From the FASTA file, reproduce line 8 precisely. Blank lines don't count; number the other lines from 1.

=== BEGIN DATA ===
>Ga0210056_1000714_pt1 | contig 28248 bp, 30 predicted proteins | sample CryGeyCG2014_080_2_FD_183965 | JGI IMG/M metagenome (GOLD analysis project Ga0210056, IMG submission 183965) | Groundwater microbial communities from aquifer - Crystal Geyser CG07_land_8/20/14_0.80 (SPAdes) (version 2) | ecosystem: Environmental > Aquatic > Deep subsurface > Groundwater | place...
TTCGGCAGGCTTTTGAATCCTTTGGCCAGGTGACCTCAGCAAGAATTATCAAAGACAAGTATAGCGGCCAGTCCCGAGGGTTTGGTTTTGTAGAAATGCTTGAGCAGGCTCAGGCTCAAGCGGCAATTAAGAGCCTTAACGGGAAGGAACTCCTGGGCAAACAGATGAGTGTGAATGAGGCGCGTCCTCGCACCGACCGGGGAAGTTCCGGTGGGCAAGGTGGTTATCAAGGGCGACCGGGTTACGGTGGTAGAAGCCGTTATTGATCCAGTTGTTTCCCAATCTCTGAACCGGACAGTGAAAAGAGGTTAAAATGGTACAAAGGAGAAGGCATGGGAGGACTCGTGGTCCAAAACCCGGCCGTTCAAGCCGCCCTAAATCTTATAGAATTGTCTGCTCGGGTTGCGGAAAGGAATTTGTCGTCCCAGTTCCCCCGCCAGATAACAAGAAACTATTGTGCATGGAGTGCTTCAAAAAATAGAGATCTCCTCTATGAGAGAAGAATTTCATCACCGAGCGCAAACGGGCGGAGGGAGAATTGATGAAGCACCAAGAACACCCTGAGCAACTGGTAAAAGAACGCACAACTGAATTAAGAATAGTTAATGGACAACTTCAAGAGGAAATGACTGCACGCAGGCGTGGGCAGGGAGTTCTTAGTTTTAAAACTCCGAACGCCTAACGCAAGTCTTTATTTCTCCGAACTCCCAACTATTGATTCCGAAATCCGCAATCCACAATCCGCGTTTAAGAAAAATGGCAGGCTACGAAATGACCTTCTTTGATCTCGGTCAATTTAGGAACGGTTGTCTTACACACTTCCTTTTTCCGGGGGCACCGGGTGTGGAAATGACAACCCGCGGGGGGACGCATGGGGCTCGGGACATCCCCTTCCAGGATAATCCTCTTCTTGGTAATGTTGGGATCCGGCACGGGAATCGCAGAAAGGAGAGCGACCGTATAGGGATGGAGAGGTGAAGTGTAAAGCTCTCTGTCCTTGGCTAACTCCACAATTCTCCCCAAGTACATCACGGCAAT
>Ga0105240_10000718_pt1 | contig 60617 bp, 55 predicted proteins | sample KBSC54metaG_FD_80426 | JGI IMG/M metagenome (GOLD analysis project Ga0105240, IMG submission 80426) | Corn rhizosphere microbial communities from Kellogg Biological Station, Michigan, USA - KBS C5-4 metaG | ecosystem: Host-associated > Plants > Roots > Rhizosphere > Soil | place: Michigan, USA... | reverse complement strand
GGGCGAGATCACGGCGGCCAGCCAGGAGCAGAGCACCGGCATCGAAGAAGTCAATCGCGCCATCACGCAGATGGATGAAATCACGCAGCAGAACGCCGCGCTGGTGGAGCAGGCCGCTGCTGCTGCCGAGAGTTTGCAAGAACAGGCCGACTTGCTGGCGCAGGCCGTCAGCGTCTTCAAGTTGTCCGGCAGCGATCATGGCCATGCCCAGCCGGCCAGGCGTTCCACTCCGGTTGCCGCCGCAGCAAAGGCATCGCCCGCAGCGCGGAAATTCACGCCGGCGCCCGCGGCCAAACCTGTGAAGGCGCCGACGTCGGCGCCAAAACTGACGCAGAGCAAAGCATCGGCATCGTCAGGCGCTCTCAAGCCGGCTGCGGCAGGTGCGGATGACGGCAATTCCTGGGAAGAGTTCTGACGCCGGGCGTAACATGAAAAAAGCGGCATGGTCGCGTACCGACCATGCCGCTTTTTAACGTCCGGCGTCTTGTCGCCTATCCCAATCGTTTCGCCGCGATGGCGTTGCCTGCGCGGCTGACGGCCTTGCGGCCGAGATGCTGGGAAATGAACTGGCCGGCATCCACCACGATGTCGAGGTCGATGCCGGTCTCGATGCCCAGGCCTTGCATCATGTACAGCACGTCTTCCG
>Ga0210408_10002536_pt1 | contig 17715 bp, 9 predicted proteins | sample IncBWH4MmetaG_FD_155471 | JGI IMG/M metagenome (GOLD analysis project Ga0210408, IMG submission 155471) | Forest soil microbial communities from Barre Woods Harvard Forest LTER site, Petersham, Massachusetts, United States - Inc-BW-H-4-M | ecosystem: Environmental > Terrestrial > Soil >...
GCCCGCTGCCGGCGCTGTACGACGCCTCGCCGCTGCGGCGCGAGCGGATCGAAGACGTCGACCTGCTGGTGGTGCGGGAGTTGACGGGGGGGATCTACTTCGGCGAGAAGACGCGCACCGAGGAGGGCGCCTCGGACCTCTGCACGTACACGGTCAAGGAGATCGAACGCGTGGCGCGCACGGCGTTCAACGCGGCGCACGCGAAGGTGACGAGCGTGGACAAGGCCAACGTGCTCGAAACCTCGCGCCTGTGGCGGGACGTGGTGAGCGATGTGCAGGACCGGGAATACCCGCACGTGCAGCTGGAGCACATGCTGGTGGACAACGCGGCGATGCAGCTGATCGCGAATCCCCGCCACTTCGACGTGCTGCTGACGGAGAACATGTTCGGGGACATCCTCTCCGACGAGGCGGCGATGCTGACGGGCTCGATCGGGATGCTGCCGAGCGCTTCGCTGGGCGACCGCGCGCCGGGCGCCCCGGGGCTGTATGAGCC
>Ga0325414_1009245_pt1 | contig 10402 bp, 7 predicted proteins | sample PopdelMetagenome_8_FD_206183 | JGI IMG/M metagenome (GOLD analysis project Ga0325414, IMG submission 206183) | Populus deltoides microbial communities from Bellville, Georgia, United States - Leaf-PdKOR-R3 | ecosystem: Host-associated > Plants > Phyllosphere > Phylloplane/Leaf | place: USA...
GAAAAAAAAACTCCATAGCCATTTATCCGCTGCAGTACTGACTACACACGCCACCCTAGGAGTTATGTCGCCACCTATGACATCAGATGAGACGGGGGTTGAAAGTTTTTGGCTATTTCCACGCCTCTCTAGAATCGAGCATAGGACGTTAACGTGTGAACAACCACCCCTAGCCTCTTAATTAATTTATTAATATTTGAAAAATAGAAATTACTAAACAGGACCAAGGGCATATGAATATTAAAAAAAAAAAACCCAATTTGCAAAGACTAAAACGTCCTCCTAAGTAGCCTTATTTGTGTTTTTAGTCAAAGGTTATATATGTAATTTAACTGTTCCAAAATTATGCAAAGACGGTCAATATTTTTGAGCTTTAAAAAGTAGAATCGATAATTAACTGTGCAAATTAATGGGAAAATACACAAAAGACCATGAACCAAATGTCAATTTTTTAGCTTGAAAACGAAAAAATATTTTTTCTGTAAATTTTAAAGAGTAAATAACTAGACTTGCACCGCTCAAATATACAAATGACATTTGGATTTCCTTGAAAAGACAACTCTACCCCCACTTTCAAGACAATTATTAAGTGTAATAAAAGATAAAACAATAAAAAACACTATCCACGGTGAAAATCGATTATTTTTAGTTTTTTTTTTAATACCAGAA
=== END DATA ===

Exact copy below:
GAAAAAAAAACTCCATAGCCATTTATCCGCTGCAGTACTGACTACACACGCCACCCTAGGAGTTATGTCGCCACCTATGACATCAGATGAGACGGGGGTTGAAAGTTTTTGGCTATTTCCACGCCTCTCTAGAATCGAGCATAGGACGTTAACGTGTGAACAACCACCCCTAGCCTCTTAATTAATTTATTAATATTTGAAAAATAGAAATTACTAAACAGGACCAAGGGCATATGAATATTAAAAAAAAAAAACCCAATTTGCAAAGACTAAAACGTCCTCCTAAGTAGCCTTATTTGTGTTTTTAGTCAAAGGTTATATATGTAATTTAACTGTTCCAAAATTATGCAAAGACGGTCAATATTTTTGAGCTTTAAAAAGTAGAATCGATAATTAACTGTGCAAATTAATGGGAAAATACACAAAAGACCATGAACCAAATGTCAATTTTTTAGCTTGAAAACGAAAAAATATTTTTTCTGTAAATTTTAAAGAGTAAATAACTAGACTTGCACCGCTCAAATATACAAATGACATTTGGATTTCCTTGAAAAGACAACTCTACCCCCACTTTCAAGACAATTATTAAGTGTAATAAAAGATAAAACAATAAAAAACACTATCCACGGTGAAAATCGATTATTTTTAGTTTTTTTTTTAATACCAGAA